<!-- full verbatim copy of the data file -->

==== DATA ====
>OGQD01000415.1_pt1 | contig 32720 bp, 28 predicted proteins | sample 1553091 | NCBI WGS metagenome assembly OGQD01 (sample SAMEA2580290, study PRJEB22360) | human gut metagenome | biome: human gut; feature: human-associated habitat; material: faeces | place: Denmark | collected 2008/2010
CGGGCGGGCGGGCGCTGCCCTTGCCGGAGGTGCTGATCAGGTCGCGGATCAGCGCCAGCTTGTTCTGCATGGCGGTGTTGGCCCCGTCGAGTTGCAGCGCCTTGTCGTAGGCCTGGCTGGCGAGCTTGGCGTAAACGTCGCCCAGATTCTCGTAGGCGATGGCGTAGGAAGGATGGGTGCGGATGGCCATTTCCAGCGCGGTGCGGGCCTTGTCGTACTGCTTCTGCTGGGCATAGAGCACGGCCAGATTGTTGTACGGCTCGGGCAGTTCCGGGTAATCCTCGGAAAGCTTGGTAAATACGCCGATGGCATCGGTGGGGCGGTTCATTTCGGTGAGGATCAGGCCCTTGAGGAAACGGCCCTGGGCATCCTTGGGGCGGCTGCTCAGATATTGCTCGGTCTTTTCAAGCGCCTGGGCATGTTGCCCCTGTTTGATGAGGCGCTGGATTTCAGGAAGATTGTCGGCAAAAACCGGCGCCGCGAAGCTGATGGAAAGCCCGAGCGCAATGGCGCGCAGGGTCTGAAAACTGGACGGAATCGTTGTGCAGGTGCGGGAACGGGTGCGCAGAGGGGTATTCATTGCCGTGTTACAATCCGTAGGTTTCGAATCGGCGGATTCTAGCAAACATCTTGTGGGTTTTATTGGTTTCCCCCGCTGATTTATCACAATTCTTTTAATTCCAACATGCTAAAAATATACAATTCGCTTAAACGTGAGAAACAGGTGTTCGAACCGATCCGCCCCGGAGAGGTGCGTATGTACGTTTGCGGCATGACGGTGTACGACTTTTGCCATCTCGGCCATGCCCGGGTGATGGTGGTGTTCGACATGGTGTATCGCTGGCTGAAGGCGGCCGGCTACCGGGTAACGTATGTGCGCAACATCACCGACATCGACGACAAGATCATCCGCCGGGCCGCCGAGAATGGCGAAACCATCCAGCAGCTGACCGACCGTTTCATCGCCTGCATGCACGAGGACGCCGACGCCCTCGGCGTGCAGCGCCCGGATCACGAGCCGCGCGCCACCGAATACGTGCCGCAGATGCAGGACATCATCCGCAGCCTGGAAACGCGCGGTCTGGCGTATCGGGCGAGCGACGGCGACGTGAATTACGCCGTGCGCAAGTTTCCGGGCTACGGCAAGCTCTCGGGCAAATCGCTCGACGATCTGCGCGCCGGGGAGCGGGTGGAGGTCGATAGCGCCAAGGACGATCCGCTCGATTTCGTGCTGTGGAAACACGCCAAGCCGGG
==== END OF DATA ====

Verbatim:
>OGQD01000415.1_pt1 | contig 32720 bp, 28 predicted proteins | sample 1553091 | NCBI WGS metagenome assembly OGQD01 (sample SAMEA2580290, study PRJEB22360) | human gut metagenome | biome: human gut; feature: human-associated habitat; material: faeces | place: Denmark | collected 2008/2010
CGGGCGGGCGGGCGCTGCCCTTGCCGGAGGTGCTGATCAGGTCGCGGATCAGCGCCAGCTTGTTCTGCATGGCGGTGTTGGCCCCGTCGAGTTGCAGCGCCTTGTCGTAGGCCTGGCTGGCGAGCTTGGCGTAAACGTCGCCCAGATTCTCGTAGGCGATGGCGTAGGAAGGATGGGTGCGGATGGCCATTTCCAGCGCGGTGCGGGCCTTGTCGTACTGCTTCTGCTGGGCATAGAGCACGGCCAGATTGTTGTACGGCTCGGGCAGTTCCGGGTAATCCTCGGAAAGCTTGGTAAATACGCCGATGGCATCGGTGGGGCGGTTCATTTCGGTGAGGATCAGGCCCTTGAGGAAACGGCCCTGGGCATCCTTGGGGCGGCTGCTCAGATATTGCTCGGTCTTTTCAAGCGCCTGGGCATGTTGCCCCTGTTTGATGAGGCGCTGGATTTCAGGAAGATTGTCGGCAAAAACCGGCGCCGCGAAGCTGATGGAAAGCCCGAGCGCAATGGCGCGCAGGGTCTGAAAACTGGACGGAATCGTTGTGCAGGTGCGGGAACGGGTGCGCAGAGGGGTATTCATTGCCGTGTTACAATCCGTAGGTTTCGAATCGGCGGATTCTAGCAAACATCTTGTGGGTTTTATTGGTTTCCCCCGCTGATTTATCACAATTCTTTTAATTCCAACATGCTAAAAATATACAATTCGCTTAAACGTGAGAAACAGGTGTTCGAACCGATCCGCCCCGGAGAGGTGCGTATGTACGTTTGCGGCATGACGGTGTACGACTTTTGCCATCTCGGCCATGCCCGGGTGATGGTGGTGTTCGACATGGTGTATCGCTGGCTGAAGGCGGCCGGCTACCGGGTAACGTATGTGCGCAACATCACCGACATCGACGACAAGATCATCCGCCGGGCCGCCGAGAATGGCGAAACCATCCAGCAGCTGACCGACCGTTTCATCGCCTGCATGCACGAGGACGCCGACGCCCTCGGCGTGCAGCGCCCGGATCACGAGCCGCGCGCCACCGAATACGTGCCGCAGATGCAGGACATCATCCGCAGCCTGGAAACGCGCGGTCTGGCGTATCGGGCGAGCGACGGCGACGTGAATTACGCCGTGCGCAAGTTTCCGGGCTACGGCAAGCTCTCGGGCAAATCGCTCGACGATCTGCGCGCCGGGGAGCGGGTGGAGGTCGATAGCGCCAAGGACGATCCGCTCGATTTCGTGCTGTGGAAACACGCCAAGCCGGG